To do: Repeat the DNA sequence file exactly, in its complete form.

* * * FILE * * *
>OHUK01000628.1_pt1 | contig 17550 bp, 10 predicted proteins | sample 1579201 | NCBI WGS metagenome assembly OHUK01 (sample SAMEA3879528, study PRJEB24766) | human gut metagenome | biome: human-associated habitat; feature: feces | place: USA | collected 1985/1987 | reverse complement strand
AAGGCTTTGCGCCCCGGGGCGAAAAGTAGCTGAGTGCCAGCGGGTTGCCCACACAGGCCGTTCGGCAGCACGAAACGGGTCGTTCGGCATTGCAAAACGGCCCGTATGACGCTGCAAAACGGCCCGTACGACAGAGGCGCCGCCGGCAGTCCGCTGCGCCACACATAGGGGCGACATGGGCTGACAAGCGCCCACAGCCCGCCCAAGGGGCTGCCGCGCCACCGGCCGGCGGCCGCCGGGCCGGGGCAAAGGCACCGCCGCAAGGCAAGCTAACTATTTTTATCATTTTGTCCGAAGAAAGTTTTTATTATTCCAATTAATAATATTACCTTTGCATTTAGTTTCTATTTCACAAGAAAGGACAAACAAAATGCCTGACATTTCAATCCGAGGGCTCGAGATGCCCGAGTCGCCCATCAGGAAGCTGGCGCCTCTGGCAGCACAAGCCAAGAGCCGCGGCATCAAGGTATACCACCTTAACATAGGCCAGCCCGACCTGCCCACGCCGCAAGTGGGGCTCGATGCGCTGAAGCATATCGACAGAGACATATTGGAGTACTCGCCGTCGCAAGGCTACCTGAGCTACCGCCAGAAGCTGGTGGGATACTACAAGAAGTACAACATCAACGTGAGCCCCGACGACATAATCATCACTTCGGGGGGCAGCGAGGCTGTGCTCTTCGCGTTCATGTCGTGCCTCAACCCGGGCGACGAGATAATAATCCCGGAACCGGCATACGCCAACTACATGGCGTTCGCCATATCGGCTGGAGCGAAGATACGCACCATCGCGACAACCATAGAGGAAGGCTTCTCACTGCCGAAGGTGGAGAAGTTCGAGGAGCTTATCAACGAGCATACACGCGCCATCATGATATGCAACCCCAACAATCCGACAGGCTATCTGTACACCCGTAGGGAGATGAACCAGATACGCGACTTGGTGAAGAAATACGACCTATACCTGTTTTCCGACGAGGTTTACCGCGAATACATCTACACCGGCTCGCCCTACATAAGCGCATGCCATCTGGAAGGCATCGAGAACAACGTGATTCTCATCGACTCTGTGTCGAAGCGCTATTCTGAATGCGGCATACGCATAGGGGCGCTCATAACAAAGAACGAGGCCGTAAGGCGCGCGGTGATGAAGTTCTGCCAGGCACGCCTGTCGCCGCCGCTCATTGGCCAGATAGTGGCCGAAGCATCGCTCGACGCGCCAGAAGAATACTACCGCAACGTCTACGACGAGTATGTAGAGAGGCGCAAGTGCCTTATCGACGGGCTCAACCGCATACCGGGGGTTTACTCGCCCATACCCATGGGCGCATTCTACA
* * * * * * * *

>OHUK01000628.1_pt1 | contig 17550 bp, 10 predicted proteins | sample 1579201 | NCBI WGS metagenome assembly OHUK01 (sample SAMEA3879528, study PRJEB24766) | human gut metagenome | biome: human-associated habitat; feature: feces | place: USA | collected 1985/1987 | reverse complement strand
AAGGCTTTGCGCCCCGGGGCGAAAAGTAGCTGAGTGCCAGCGGGTTGCCCACACAGGCCGTTCGGCAGCACGAAACGGGTCGTTCGGCATTGCAAAACGGCCCGTATGACGCTGCAAAACGGCCCGTACGACAGAGGCGCCGCCGGCAGTCCGCTGCGCCACACATAGGGGCGACATGGGCTGACAAGCGCCCACAGCCCGCCCAAGGGGCTGCCGCGCCACCGGCCGGCGGCCGCCGGGCCGGGGCAAAGGCACCGCCGCAAGGCAAGCTAACTATTTTTATCATTTTGTCCGAAGAAAGTTTTTATTATTCCAATTAATAATATTACCTTTGCATTTAGTTTCTATTTCACAAGAAAGGACAAACAAAATGCCTGACATTTCAATCCGAGGGCTCGAGATGCCCGAGTCGCCCATCAGGAAGCTGGCGCCTCTGGCAGCACAAGCCAAGAGCCGCGGCATCAAGGTATACCACCTTAACATAGGCCAGCCCGACCTGCCCACGCCGCAAGTGGGGCTCGATGCGCTGAAGCATATCGACAGAGACATATTGGAGTACTCGCCGTCGCAAGGCTACCTGAGCTACCGCCAGAAGCTGGTGGGATACTACAAGAAGTACAACATCAACGTGAGCCCCGACGACATAATCATCACTTCGGGGGGCAGCGAGGCTGTGCTCTTCGCGTTCATGTCGTGCCTCAACCCGGGCGACGAGATAATAATCCCGGAACCGGCATACGCCAACTACATGGCGTTCGCCATATCGGCTGGAGCGAAGATACGCACCATCGCGACAACCATAGAGGAAGGCTTCTCACTGCCGAAGGTGGAGAAGTTCGAGGAGCTTATCAACGAGCATACACGCGCCATCATGATATGCAACCCCAACAATCCGACAGGCTATCTGTACACCCGTAGGGAGATGAACCAGATACGCGACTTGGTGAAGAAATACGACCTATACCTGTTTTCCGACGAGGTTTACCGCGAATACATCTACACCGGCTCGCCCTACATAAGCGCATGCCATCTGGAAGGCATCGAGAACAACGTGATTCTCATCGACTCTGTGTCGAAGCGCTATTCTGAATGCGGCATACGCATAGGGGCGCTCATAACAAAGAACGAGGCCGTAAGGCGCGCGGTGATGAAGTTCTGCCAGGCACGCCTGTCGCCGCCGCTCATTGGCCAGATAGTGGCCGAAGCATCGCTCGACGCGCCAGAAGAATACTACCGCAACGTCTACGACGAGTATGTAGAGAGGCGCAAGTGCCTTATCGACGGGCTCAACCGCATACCGGGGGTTTACTCGCCCATACCCATGGGCGCATTCTACA